Why Stand-up Paddleboarding Hasn't Made Waves In China

By Ryan Gandolfo, August 25, 2020

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When it comes to popular stand-up paddleboarding (SUP) destinations around the world, people’s minds turn towards Hawaii, the Florida Keys and Costa Rica, among others. Needless to say, China’s coastal waters don’t get the same attention. However, Mike Slim of Supoholic is giving people living in China a taste of the ‘SUP’ life with tours in Sanya, Shenzhen and Huizhou. Slim shares with us why paddleboarding has yet to take off in the Middle Kingdom. 

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How have you seen paddleboarding develop in China since you got started?
While water sports are very popular all over the world, it seems they are still undervalued here in China. There are two major problems: dirty waters and an apparent phobia of water. China has a lot of things they need to do before paddleboarding becomes a popular activity. I estimate that we’re still a few years away before people in the PRC start buying paddleboards for recreational use and begin paddling out on their own. Regarding paddleboarding as a sport, I don’t have any forecast. I’m not involved in the sport industry at all, my passion is stand-up paddleboarding (SUP) tourism.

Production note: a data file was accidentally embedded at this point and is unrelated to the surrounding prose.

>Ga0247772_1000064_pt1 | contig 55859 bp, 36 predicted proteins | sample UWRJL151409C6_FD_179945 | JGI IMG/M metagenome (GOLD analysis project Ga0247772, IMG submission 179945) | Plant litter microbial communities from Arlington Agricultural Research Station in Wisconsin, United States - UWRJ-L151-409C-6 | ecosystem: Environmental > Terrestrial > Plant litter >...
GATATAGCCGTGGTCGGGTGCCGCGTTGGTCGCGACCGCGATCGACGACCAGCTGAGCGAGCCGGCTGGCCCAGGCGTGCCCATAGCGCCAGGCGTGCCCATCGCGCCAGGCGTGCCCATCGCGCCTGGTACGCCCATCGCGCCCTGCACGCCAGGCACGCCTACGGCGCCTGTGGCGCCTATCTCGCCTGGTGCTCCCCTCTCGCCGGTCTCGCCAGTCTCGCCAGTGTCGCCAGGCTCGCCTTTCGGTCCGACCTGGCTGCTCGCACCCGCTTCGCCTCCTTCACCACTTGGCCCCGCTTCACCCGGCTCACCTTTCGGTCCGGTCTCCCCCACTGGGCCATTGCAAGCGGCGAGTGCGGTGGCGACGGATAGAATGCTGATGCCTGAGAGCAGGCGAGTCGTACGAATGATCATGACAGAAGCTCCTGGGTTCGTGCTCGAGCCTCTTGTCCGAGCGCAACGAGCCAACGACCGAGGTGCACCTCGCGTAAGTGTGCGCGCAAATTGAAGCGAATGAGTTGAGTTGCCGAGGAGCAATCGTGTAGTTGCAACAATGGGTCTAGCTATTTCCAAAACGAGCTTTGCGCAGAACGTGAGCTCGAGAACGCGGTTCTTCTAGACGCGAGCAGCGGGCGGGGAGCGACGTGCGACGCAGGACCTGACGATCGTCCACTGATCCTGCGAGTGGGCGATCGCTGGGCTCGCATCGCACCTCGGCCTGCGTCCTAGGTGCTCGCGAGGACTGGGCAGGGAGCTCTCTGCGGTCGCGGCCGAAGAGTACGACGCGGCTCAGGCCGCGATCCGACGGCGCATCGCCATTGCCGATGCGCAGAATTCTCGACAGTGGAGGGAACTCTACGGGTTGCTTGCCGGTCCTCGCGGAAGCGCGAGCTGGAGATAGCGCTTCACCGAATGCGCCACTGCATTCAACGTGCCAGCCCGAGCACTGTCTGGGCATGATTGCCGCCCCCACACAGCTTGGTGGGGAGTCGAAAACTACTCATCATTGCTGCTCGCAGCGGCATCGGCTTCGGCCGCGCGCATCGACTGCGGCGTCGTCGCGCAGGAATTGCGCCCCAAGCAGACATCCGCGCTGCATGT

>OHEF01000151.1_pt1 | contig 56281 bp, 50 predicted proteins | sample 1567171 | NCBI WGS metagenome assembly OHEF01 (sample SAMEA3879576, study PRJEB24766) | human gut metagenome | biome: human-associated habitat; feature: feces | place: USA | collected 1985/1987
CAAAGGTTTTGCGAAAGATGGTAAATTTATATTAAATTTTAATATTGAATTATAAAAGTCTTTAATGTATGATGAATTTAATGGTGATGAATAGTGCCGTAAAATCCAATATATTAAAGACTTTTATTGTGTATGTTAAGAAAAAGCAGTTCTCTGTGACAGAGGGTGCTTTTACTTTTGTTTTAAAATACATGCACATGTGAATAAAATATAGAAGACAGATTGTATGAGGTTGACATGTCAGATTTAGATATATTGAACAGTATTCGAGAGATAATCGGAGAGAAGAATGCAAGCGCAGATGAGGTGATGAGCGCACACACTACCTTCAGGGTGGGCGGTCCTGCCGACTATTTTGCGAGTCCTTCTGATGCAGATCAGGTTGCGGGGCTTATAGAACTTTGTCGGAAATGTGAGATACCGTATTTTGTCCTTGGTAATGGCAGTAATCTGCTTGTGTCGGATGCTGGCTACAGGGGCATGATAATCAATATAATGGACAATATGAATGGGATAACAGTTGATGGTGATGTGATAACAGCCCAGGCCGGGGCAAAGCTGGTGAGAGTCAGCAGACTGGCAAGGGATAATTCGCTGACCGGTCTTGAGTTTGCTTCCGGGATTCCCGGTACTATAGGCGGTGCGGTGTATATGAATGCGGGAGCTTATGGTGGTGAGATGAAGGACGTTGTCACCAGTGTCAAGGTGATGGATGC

What are the best spots to paddleboard in China?
Any clean and uncontaminated water source is a good spot for paddleboarding. I prefer seas, especially in Hainan province – if you have not been there yet, you should pay a visit. I’m organizing a SUP trip to Sanya over the October National Day holiday. You can also visit my winter paddleboarding club in Sanya.

What have you learned about the country’s coastal areas since you started providing tours?
China has one of the longer coastlines in the world. While I’ve been to many places [along the coastline], I still haven’t even seen 1% of it yet.

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How does typhoon season play a factor into your tours?
Any offshore wind is potentially dangerous and a hazard. However, strong winds blowing in a predictable direction can be used for a nice downwind ride. This way you can start from one spot and paddle to the other spot through the open seas along with the wind. Downwind rides are great for covering long distances.

As for typhoons, it’s totally unsafe for our activities as wind direction is hardly predictable and scattered rains can reduce visibility. Vessels and rocks are arguably the most dangerous obstacles during a storm.

To add Supoholic, scan the QR code or follow them on Instagram (@supoholic):

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READ MORE: How to Track Typhoons Hitting China on WeChat and Web

[Images provided by Supoholic]

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